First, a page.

Former British and Irish Lions coach Sir Ian McGeechan has urged his successor, Warren Gatland, to select players primarily on form, rather than their reputation.
Gatland is due to announce his squad for the forthcoming tour of Australia towards the end of next month and McGeechan, a veteran of several Lions tours as both player and coach, said it was vital the New Zealander's party hit the ground running.
"You need to take fit players," said McGeechan, who had Gatland as an assistant coach during the Lions' series loss to South Africa on their most recent tour in 2009.
"With only a six-week preparation period you can't have players carrying injuries or players out of form.
"That's the big call for the coaches, picking fit players who are on form who can then come together, so you are working with what you want to do right from the word go with players doing every training session and available for games.
"You can't find form and if you are injured you haven't got the time.
"That's been the mistake in the past, in that players who have not been in form or have been injured have gone because the coach thinks he's the best player in the position based on reputation, not performance.
"I think the three months prior to the tour is the critical period."
Gatland has been seconded to the Lions from his day job as Wales coach and although concerns have been expressed about a 'foreigner' taking charge of the combined side following the ill-fated stint of Graham Henry in Australia in 2001, McGeechan is convinced the Lions have got the right man for the job.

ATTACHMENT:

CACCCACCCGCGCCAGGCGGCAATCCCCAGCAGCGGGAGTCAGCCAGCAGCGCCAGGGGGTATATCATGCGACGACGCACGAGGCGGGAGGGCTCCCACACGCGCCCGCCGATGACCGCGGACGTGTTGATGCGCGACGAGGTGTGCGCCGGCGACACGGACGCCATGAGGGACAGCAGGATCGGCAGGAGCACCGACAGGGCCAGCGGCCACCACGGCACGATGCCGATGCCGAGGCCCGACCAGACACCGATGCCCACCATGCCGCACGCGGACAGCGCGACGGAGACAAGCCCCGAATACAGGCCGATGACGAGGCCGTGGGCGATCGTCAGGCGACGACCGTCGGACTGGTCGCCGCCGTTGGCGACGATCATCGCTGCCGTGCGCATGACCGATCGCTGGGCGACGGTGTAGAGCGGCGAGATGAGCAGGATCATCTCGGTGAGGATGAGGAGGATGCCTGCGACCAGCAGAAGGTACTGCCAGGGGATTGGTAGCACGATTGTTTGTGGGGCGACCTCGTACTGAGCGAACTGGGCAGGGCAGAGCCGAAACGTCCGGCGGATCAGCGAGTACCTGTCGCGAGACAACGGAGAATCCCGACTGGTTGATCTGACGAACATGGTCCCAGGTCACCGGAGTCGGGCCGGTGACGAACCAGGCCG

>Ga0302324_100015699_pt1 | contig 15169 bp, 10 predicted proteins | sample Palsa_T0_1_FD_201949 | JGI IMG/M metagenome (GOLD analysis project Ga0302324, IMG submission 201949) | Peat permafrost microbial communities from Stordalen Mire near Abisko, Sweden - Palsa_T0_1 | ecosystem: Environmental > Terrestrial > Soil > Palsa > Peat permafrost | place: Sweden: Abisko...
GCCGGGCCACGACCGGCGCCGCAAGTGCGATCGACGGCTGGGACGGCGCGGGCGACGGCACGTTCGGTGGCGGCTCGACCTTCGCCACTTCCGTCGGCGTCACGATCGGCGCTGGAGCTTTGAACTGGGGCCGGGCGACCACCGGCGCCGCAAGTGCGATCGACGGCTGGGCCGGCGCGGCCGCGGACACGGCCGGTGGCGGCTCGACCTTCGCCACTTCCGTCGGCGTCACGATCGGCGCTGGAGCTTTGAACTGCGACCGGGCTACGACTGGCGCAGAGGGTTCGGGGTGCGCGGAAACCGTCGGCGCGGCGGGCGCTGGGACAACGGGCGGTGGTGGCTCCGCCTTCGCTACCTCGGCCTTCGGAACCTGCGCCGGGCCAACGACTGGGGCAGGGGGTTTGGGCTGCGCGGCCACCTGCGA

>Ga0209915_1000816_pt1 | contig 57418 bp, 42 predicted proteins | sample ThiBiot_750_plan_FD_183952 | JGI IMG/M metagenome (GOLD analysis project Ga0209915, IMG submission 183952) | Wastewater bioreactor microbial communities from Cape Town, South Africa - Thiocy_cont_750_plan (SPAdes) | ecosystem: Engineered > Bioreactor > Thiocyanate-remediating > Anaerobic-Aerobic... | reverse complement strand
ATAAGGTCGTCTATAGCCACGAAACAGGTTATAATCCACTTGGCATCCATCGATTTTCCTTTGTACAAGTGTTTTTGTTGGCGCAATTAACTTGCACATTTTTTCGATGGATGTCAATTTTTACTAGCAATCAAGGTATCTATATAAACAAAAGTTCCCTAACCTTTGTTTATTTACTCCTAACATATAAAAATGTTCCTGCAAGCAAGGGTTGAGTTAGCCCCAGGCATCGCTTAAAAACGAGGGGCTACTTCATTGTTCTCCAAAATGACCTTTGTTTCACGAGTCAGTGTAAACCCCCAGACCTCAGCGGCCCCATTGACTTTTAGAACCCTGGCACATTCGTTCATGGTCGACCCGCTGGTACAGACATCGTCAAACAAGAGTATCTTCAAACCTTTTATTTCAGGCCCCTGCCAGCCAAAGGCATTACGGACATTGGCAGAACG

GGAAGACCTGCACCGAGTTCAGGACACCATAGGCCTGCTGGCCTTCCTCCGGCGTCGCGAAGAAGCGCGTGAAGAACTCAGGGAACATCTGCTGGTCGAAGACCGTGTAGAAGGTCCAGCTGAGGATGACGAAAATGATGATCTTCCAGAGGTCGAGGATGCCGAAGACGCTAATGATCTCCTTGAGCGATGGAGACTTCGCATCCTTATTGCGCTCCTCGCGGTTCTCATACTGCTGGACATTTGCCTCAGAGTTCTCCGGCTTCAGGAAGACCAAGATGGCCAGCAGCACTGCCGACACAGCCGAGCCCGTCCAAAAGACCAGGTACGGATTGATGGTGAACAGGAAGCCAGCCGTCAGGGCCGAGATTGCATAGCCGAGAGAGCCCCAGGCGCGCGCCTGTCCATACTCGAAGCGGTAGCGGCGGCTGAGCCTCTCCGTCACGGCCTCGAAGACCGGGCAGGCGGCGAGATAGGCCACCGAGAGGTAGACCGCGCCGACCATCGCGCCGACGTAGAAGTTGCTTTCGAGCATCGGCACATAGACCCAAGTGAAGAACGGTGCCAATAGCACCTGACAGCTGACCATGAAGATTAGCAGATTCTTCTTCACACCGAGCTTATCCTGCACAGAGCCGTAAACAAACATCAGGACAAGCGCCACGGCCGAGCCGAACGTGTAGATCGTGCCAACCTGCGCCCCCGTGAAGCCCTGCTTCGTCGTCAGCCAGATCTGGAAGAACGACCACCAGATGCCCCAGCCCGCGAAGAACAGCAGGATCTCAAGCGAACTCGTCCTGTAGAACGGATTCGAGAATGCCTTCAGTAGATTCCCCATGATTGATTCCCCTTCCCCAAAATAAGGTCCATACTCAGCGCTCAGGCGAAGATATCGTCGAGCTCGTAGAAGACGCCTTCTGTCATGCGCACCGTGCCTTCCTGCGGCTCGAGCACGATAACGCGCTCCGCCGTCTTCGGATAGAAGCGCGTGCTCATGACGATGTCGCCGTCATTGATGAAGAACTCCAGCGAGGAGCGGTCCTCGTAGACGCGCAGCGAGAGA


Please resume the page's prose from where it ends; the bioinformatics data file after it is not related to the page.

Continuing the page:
"When you are trying to put together a top-class, world-class Test team, if you have got that little bit of continuity you are away from first base straight away," he added.
"I think Warren Gatland was the right appointment, he's an outstanding coach but he also understands the Lions and has experience from 2009.
"So it will be lot of similar management people and maybe a third to a half of the players. You are not starting from scratch knowing you have five weeks to be Test match ready."
The Lions have not won a series since triumphing in South Africa in 1997.
In an era where professional clubs and national sides are ever more reluctant to have their star players take part in a gruelling series which can often leave them jaded the following season, McGeechan knows how much beating the Wallabies would mean to the Lions and how hard that will be.
"You are playing southern hemisphere countries who take it all pretty seriously anyway, they have had years to put a team together," he said.
"They are bedded in and know what they are doing. The Lions have high-quality players but what you have to do is work out the best way of getting that talent to show in Test match conditions.
"Sometimes it's about not over-complicating it, it's being very clear and straightforward about what you want.
"The downside of 2009 is that we didn't win the series. The upside was that we probably played the best rugby seen anywhere in the world that year, and in retrospect that's something you get satisfaction from.
"Some of the combinations were fantastic - Jamie Roberts and Brian O'Driscoll were probably the best centre partnership in world rugby that year."